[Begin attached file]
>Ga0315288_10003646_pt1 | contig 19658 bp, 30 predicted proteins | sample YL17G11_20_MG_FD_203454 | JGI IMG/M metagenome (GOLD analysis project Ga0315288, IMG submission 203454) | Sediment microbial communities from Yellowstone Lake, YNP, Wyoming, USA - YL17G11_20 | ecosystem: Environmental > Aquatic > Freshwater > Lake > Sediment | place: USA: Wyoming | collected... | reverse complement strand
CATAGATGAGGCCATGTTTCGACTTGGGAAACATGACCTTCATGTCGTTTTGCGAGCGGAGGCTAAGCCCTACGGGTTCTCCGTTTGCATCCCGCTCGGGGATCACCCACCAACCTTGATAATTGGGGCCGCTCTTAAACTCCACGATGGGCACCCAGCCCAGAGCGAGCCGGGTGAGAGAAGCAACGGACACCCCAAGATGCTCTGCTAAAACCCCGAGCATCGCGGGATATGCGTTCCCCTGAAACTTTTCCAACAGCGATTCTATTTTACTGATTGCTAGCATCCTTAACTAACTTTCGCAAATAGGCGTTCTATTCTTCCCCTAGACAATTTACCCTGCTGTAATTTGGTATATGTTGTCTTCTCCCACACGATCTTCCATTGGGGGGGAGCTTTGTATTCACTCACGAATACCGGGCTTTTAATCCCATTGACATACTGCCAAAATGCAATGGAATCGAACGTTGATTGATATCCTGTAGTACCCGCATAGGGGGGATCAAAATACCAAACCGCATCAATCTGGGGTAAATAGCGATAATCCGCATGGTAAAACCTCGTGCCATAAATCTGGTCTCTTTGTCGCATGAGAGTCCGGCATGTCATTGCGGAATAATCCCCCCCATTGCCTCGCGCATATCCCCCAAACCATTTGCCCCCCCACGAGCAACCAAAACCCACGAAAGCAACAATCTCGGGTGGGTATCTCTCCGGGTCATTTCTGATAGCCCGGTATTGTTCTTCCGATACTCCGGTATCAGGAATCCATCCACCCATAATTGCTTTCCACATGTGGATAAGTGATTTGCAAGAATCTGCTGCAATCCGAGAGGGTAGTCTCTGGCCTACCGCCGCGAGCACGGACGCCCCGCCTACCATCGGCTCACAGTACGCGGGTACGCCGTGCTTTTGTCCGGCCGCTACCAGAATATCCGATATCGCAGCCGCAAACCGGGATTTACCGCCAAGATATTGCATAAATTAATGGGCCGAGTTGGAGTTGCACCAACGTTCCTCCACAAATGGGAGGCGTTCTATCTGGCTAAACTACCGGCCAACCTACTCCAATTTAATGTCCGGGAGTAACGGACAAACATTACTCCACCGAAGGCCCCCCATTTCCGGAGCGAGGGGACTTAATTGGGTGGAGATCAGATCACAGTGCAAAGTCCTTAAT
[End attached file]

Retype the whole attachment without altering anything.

>Ga0315288_10003646_pt1 | contig 19658 bp, 30 predicted proteins | sample YL17G11_20_MG_FD_203454 | JGI IMG/M metagenome (GOLD analysis project Ga0315288, IMG submission 203454) | Sediment microbial communities from Yellowstone Lake, YNP, Wyoming, USA - YL17G11_20 | ecosystem: Environmental > Aquatic > Freshwater > Lake > Sediment | place: USA: Wyoming | collected... | reverse complement strand
CATAGATGAGGCCATGTTTCGACTTGGGAAACATGACCTTCATGTCGTTTTGCGAGCGGAGGCTAAGCCCTACGGGTTCTCCGTTTGCATCCCGCTCGGGGATCACCCACCAACCTTGATAATTGGGGCCGCTCTTAAACTCCACGATGGGCACCCAGCCCAGAGCGAGCCGGGTGAGAGAAGCAACGGACACCCCAAGATGCTCTGCTAAAACCCCGAGCATCGCGGGATATGCGTTCCCCTGAAACTTTTCCAACAGCGATTCTATTTTACTGATTGCTAGCATCCTTAACTAACTTTCGCAAATAGGCGTTCTATTCTTCCCCTAGACAATTTACCCTGCTGTAATTTGGTATATGTTGTCTTCTCCCACACGATCTTCCATTGGGGGGGAGCTTTGTATTCACTCACGAATACCGGGCTTTTAATCCCATTGACATACTGCCAAAATGCAATGGAATCGAACGTTGATTGATATCCTGTAGTACCCGCATAGGGGGGATCAAAATACCAAACCGCATCAATCTGGGGTAAATAGCGATAATCCGCATGGTAAAACCTCGTGCCATAAATCTGGTCTCTTTGTCGCATGAGAGTCCGGCATGTCATTGCGGAATAATCCCCCCCATTGCCTCGCGCATATCCCCCAAACCATTTGCCCCCCCACGAGCAACCAAAACCCACGAAAGCAACAATCTCGGGTGGGTATCTCTCCGGGTCATTTCTGATAGCCCGGTATTGTTCTTCCGATACTCCGGTATCAGGAATCCATCCACCCATAATTGCTTTCCACATGTGGATAAGTGATTTGCAAGAATCTGCTGCAATCCGAGAGGGTAGTCTCTGGCCTACCGCCGCGAGCACGGACGCCCCGCCTACCATCGGCTCACAGTACGCGGGTACGCCGTGCTTTTGTCCGGCCGCTACCAGAATATCCGATATCGCAGCCGCAAACCGGGATTTACCGCCAAGATATTGCATAAATTAATGGGCCGAGTTGGAGTTGCACCAACGTTCCTCCACAAATGGGAGGCGTTCTATCTGGCTAAACTACCGGCCAACCTACTCCAATTTAATGTCCGGGAGTAACGGACAAACATTACTCCACCGAAGGCCCCCCATTTCCGGAGCGAGGGGACTTAATTGGGTGGAGATCAGATCACAGTGCAAAGTCCTTAAT